Much has happened in the world of engines.
First, air pollution authorities on several continents are mandating much stricter controls on engine emissions—mandates that would eventually put diesel engines on par with those that burn natural gas.
Second, major strategic alignments and consolidations among builders of road vehicles and their suppliers, buses and motorcoaches included, have taken place in response to regulations and other changing market
METRO Associate Publisher/Editor Cliff Henke discussed all that with Lud Koci, vice chairman and CEO of Detroit Diesel Corp. (DDC). Since DaimlerChrysler’s acquisition of DDC last year, Koci now also heads DaimlerChrysler’s on-highway worldwide commercial engine business.
Given the breakthroughs in clean diesel technology, do you see a future for natural gas?
Objectively—and what I mean by that is strictly looking at technical data and how diesel will meet the Environmental Protection Agency (EPA) and EURO emission standards currently issued for this decade—the data seems to indicate there should not be a great deal of interest in natural gas engines, given their higher operating costs and lower state of development and some degree of lower reliability.
However, I cannot answer the question with certainty because there is a good-size cadre of people who say natural gas is cleaner, no matter what the data says. So, it’s not clear how this will come out because of these political pressures.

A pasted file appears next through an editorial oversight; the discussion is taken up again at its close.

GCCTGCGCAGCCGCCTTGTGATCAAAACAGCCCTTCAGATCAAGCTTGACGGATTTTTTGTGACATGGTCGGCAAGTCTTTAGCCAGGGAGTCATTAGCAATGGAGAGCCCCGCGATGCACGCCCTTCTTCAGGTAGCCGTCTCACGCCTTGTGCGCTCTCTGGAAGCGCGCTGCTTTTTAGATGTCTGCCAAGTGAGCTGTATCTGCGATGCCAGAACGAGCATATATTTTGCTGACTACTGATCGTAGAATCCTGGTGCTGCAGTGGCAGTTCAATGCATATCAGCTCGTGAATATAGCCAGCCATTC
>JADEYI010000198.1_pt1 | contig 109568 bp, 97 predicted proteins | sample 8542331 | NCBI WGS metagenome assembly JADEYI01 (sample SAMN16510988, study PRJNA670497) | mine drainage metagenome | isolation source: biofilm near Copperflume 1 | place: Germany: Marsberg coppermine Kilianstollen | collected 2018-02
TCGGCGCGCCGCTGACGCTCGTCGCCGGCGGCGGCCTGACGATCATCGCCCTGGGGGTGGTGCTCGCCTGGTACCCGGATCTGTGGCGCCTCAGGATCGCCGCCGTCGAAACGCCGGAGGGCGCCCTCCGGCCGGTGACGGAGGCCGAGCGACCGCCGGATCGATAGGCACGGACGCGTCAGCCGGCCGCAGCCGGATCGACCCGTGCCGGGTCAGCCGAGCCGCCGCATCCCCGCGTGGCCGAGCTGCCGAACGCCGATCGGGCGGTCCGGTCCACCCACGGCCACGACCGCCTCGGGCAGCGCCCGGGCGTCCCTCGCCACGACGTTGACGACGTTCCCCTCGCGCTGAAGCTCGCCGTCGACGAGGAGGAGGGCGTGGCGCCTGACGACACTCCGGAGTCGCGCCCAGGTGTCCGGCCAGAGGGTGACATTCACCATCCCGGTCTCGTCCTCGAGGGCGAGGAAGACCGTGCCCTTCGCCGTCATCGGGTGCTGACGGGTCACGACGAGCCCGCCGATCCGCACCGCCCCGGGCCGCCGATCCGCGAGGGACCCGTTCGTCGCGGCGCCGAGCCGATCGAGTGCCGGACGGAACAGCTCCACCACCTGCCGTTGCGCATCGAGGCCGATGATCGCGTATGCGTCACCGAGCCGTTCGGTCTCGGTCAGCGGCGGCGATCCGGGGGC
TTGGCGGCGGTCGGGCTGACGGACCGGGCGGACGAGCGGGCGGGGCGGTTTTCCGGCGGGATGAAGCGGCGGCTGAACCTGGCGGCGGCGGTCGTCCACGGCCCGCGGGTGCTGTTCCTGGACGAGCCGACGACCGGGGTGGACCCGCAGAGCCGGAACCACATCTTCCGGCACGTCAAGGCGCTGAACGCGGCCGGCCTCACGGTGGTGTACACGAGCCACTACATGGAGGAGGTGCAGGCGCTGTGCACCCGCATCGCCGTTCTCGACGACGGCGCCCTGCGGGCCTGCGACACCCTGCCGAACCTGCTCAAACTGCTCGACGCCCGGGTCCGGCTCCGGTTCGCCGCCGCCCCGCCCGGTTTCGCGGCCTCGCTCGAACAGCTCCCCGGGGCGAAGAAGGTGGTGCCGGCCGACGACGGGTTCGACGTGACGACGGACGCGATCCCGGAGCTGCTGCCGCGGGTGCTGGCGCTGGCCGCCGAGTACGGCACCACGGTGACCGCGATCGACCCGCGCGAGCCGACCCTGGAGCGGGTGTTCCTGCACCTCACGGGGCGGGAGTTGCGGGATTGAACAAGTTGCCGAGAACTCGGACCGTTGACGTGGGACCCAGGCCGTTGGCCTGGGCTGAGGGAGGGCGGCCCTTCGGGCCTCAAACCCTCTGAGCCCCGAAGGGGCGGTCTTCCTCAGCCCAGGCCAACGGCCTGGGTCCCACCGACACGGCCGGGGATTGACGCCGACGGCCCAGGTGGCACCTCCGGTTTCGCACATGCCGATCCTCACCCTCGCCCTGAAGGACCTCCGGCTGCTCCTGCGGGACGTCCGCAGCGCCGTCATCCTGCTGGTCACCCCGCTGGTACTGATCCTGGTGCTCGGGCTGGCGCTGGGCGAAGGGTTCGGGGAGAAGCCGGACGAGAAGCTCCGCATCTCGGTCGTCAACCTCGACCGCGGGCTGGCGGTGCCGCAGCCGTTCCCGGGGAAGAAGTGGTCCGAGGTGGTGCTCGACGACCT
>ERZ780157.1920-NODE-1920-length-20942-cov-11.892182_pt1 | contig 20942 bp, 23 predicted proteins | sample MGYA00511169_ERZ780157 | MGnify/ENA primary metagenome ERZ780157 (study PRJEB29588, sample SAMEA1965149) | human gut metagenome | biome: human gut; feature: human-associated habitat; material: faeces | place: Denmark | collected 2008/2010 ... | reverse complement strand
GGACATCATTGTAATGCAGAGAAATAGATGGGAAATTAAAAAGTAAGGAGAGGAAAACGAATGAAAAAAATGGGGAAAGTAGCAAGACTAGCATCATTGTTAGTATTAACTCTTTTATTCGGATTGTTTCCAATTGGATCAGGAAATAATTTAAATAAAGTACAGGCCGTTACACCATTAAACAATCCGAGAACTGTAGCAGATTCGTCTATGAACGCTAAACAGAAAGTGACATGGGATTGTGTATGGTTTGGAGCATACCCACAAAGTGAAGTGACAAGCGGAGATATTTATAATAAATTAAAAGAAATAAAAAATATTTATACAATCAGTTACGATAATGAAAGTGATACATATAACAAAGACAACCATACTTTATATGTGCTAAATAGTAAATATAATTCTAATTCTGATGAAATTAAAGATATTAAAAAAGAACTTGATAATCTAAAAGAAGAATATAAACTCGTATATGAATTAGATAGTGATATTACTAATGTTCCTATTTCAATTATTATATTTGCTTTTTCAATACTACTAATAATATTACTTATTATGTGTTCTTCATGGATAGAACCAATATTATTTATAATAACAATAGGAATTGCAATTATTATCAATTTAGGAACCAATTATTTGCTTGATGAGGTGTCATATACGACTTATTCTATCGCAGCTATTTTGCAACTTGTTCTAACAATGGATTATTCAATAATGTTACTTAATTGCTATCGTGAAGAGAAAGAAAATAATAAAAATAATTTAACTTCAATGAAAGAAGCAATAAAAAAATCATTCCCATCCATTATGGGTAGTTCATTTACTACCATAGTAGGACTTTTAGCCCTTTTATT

One of the arguments natural gas proponents use is that clean diesel technologies are unproven. Do you foresee any technological complications with compliance to upcoming EPA, California Air Resources Board and EURO emissions standards? Are the technologies as “unproven” as some gas advocates charge?
Absolutely. Many of these technologies particularly those envisioned to meet the EPA’s 2007 rules and the recently issued California levels, are beyond what anyone knows how to do right now.
Everyone is effectively “betting on the come,” expecting technological breakthroughs to be made. In the medium term (2004 to 2007), ignoring for a moment the very low CARB requirements recently proposed, under the EPA’s preferences among the possible technology solutions, the required reductions in oxides of nitrogen (NOx) cannot be made with anything proven today. Certain laboratory developments have shown some promise but they would be very expensive and require more space on vehicles.
In Europe, upcoming mandates will be met with technologies closer to being called proven but they require the introduction of a third substance. NOx converters use reductants such as urea or ammonia.
So far, the EPA’s position is that it will not accept the addition of such third substances. It is concerned about how manufacturers can effectively assure that substance is being added as designed. The addition of those reductants is a significant expense and the EPA is concerned that end users will not add the urea or ammonia in practice.
There are other approaches but they also have limitations. There were successful laboratory-only demonstrations of NOx absorbers but they are also expensive and space consuming.